The Western Times of November 6, 1914, covered a story, ‘Col. Burn’s Late Son: Torquay’s Expression of Sincere Sympathy.’ It reported that a speaker at a memorial service for the fallen soldier held at St. Matthias’ Church in Ilsham (pictured above and below) had read from the letter of an unnamed chaplain serving at the Front which said.
“Tell the Territorials and soldiers at home that they must know God before they come to the front if they would face what lies before them. We have no atheists in the trenches. Men are not ashamed to say that, though they never prayed before, they pray now with all their hearts.”
That appears to be the first use of the saying, “There are no atheists in the trenches” which is still being used today to vilify atheists. The phase seems to imply that non believers are hypocritical, and that an atheist under pressure will turn to god, and so will stop being an atheist. That saying first reported in Torquay was then used again and again during twentieth century conflicts.
Following that first instance, in June 1916 The Times printed a comment from a soldier as reported by the Lord Mayor of London: “I can tell you, Sir, there are no atheists in the trenches. There is something in the air which tells us, when most eager to fight for our country, that we must trust to a Higher Power”.
In February 1918 a religious periodical St. Andrew’s Cross enlarged the atheist-free area: “A young officer, just returned from the fighting front in Flanders, says, ‘There are no atheists within a half mile of the front trenches.’ Men may scoff and be indifferent when death appears to be a far-away thing reserved for some distant old age. But they become serious when it may descend suddenly from the clouds, or spring out of ‘no man’s land.’”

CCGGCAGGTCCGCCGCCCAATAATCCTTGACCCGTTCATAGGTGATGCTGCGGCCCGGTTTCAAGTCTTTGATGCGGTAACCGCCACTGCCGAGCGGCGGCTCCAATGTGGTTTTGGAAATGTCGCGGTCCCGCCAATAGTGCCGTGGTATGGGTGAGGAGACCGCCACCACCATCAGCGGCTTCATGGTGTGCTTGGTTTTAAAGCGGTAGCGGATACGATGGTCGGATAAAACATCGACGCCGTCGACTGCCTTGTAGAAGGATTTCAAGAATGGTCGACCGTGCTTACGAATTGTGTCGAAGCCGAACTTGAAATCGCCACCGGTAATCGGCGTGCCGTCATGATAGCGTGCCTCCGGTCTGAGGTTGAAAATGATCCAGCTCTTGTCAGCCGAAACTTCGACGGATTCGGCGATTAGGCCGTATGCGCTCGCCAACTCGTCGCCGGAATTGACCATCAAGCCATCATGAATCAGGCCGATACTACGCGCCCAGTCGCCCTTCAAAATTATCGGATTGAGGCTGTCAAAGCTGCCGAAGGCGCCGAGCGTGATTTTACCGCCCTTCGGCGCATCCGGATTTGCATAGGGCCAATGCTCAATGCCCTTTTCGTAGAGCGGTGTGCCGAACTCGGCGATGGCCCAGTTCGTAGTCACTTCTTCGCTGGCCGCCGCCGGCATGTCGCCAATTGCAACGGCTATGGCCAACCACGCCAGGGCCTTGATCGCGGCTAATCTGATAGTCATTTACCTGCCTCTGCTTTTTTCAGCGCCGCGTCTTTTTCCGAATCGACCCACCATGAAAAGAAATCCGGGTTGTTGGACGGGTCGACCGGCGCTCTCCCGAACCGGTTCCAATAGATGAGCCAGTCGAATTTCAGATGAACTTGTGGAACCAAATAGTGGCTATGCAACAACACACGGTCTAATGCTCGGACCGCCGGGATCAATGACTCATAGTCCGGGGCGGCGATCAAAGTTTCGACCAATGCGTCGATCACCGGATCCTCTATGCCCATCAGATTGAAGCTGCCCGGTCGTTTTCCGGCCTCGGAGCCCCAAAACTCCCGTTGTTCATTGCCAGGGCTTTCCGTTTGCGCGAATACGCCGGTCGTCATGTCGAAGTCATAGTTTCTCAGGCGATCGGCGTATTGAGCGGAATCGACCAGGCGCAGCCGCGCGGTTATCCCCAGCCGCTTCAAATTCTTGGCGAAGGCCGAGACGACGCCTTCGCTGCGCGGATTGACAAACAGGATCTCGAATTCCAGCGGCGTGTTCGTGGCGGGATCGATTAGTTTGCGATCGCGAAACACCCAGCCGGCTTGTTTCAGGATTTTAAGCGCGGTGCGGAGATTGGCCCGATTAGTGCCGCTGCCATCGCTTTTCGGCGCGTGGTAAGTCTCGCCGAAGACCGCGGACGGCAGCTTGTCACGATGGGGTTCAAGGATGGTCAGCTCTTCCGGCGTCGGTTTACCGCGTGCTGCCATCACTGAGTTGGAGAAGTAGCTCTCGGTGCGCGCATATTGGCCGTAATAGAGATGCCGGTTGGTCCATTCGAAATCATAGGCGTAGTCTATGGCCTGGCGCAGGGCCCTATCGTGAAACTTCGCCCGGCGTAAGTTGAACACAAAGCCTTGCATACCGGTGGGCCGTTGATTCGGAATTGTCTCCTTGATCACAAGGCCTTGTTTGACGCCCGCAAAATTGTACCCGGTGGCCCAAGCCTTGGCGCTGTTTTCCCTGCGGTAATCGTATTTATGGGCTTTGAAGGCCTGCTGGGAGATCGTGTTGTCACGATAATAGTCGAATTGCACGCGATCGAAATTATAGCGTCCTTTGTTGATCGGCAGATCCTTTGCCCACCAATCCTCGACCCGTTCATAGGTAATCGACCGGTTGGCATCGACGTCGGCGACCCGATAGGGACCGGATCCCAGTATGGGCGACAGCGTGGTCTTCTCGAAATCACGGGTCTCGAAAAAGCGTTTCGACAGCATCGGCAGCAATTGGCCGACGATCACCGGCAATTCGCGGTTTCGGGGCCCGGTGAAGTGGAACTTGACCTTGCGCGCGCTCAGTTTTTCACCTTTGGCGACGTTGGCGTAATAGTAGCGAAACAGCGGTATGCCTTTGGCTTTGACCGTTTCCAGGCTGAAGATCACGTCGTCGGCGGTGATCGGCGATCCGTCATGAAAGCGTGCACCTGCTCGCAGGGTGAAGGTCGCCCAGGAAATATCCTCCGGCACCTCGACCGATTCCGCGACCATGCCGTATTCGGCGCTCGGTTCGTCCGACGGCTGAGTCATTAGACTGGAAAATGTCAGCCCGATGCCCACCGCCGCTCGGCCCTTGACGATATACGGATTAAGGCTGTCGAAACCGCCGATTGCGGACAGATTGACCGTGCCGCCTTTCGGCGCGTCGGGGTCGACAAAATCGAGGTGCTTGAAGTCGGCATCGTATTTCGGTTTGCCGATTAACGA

The saying then moved to the United States and was common during the Second World War, replacing ‘trenches’ with ‘foxholes’. US Military Chaplain William Thomas Cummings said it in a field sermon during the Battle of Bataan in 1942, and in May 1943 war correspondent Ernie Pyle reported, “There are no atheists in foxholes – nor in cockpits!” It was then quoted by President Eisenhower in remarks broadcast from the White House in 1954.
The roots of the phrase may be much deeper, however. Plato supposedly said, “That there are few Men so obstinate in their Atheism, that a pressing Danger will not reduce to an acknowledgment of the Divine Power”.
However, what the Torquay statement does suggest is that atheism wasn’t unknown either at the Front in Flanders or in Torquay itself. This challenges the impression we have of Victorian and Edwardian Torquay as a deeply religious society. Yet, church attendance had already begun to decline during the middle of the 19th century, while the decline in actual membership really began in the Edwardian period.
Recognising that Christian observance wasn’t what it used to be was the Vicar of Ellacombe, the Reverend CE Storrs, who in 1895 gave a sermon entitled “If Christ came to Ellacombe”. The Reverend believed that Jesus would be displeased at what he would find: “If Christ came to Ellacombe he would see indifference and unbelief more than ever he suffered on earth before. He would find the evil of intemperance rampant. He would meet it everywhere. He would see drunken crowds and sottish selfishness. If Christ came to Ellacombe and did a miracle, instead of turning water into wine, as he did in Galilee, He would be rather disposed to turn all strong drink into water. The people of Ellacombe had better renounce the name of religionists, and call themselves ‘alcoholists’.”